The smoke hangs in the air between us like a serpent
. It accompanies most of our conversations
over the table. To my right sits my wife, Lo
, she’s wearing her red dress
today because she’s menstrual
. Opposite Lo and I are our neighbours, Frank and Dawn, a married couple
ten years our senior. We’re friends by geography
more so than nature
, but we don’t admit this. We invite them over every Sunday and try to find common ground
“You have an impeccable lawn,” says Frank.
“Thank-you,” I say, “I like to think of it as a smart lawn. Flat surface, even ground. I visualise it divided into seven lanes and that’s how I mow it. The second lane succeeds the first. The third, the second. And so on. No bumps, and no surprises.”
I like to say I am approaching fifty rather than pushing it. There are connotations of a struggle in the word push, that every day upon waking I march outside to nudge a large stone. Fifty. It has weight, recognition. A prestige not yet within my realms of consciousness, but it’s charming, that elusive nobility.
Dawn compliments Lo on her dress and I keep quiet because there is something disconcerting in the way Lo always wears red on the first day of her period. Her presence in public alters, demanding a certain kind of attention only perceptible to me, that she is divulging a private matter of ours without my consent. Over time it has manifested itself into a kind of brilliant warning. Her red clothes have developed a hostile vitality of their own.
I also know that, in years soon to come, Lo will no longer have need for her red clothes.
Sometimes this keeps me up at night.
Frank and Dawn leave, we all shake hands, stomp on our cigarette butts and say, “same time, next week.”
I sit outside and watch the sun set behind the power lines, and imagine Lo drifting through the house in gentle harmony. We have no children. I imagine her fixing askew paintings, tapping a cushion, wiping the sink, the kettle’s wheeze. Lo became pregnant twice in her thirties and each time our babies were stillborn. Later we bought a dog for three hundred dollars and named it Hank.
Fridays are very cleansing for us; we unravel ourselves into the weekend. Lo does the washing and I wash the car. A direct sensory route causes me to smoke when I see her red clothes in the washing basket. If I see the past in anything, it’s in that slump. I pace the backyard. My arm rises and falls like windscreen wipers, up, down, up. I go through two cigarettes. Three. Four. The smoke is a flash in the air. Once Lo screamed through my hands and punched things with her fists. The air was like smog. She fell asleep in the kitchen with the oven door open.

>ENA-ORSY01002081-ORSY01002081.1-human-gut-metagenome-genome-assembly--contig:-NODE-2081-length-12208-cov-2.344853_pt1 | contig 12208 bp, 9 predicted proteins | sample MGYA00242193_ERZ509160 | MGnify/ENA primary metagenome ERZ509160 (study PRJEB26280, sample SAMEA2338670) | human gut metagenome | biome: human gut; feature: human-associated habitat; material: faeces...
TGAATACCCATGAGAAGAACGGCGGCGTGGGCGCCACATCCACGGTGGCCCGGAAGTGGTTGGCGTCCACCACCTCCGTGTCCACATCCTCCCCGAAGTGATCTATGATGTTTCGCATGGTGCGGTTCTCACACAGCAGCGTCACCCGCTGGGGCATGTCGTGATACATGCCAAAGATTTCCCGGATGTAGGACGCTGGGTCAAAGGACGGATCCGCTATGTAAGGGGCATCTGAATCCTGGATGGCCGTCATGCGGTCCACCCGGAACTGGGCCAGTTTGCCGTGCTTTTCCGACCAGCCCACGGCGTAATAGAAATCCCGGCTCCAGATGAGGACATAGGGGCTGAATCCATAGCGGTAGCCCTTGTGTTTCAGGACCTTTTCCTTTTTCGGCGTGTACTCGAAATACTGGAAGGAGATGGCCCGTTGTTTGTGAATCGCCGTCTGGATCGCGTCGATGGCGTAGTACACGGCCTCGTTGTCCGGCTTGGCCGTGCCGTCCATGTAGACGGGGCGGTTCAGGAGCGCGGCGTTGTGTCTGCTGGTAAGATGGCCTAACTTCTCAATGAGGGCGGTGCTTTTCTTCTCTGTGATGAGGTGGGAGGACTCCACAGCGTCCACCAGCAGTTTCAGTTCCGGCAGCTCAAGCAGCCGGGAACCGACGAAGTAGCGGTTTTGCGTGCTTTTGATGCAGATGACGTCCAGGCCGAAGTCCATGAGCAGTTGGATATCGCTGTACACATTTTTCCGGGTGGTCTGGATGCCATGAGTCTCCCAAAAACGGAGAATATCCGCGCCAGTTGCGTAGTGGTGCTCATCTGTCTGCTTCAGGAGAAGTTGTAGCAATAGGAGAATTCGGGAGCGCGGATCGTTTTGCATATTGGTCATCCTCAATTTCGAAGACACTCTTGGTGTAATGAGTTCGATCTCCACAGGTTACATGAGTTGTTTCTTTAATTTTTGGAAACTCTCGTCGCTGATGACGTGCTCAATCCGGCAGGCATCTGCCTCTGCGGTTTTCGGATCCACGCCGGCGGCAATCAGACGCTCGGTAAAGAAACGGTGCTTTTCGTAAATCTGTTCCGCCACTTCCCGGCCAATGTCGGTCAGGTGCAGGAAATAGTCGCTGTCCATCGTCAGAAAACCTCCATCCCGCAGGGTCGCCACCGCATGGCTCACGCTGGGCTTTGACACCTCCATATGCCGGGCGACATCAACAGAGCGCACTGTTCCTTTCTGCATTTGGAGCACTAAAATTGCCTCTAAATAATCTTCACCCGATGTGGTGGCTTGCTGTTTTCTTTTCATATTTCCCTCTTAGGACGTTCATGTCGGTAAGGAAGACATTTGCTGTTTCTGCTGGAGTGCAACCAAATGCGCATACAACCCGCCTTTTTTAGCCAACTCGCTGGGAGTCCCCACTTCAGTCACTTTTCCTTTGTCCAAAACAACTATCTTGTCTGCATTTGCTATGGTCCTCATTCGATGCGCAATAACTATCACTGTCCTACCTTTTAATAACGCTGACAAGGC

“Dinner’s ready.” She calls.
Sometimes I walk into glass doors and don’t react. Sometimes I don’t need to ask Lo for a light because she strikes the match before I have the time. Our passions have become more concentrated, yet acute. We depend on a faith that, if decoded, our utterances will retain their initial intensity.
Lo offers me a cigarette and I say thanks.
Sunday peels by again and my lawn smells fresh. I clip my toenails and shave my face. I smoke a cigarette and watch the shapes that form in the air. Lo says they are designs. I read the newspaper and drink coffee, later I will drink beer. Lo and I run out of cigarettes and we must decide which of us will go to the store.
“I’ll go,” she says, “because I smoke menthols.”
We agree on this.
When Lo returns I ask, “Who taught you to smoke?”
The next day we go to the store together. We drive mostly in silence. Traveling bids for a silence between us beyond our regular quiets, mutually withdrawing into opaque thoughts. Our surroundings turn to motion; a flux of cars, houses and lawns, streams of cryptic time and movement. We assign a distinct concentration to this. Speak only if necessary. If I laugh I’ll fall apart.
Lo and I buy our cigarettes and, as we leave, we read aloud a sign by the exit that warns of uneven grounding in the pavement.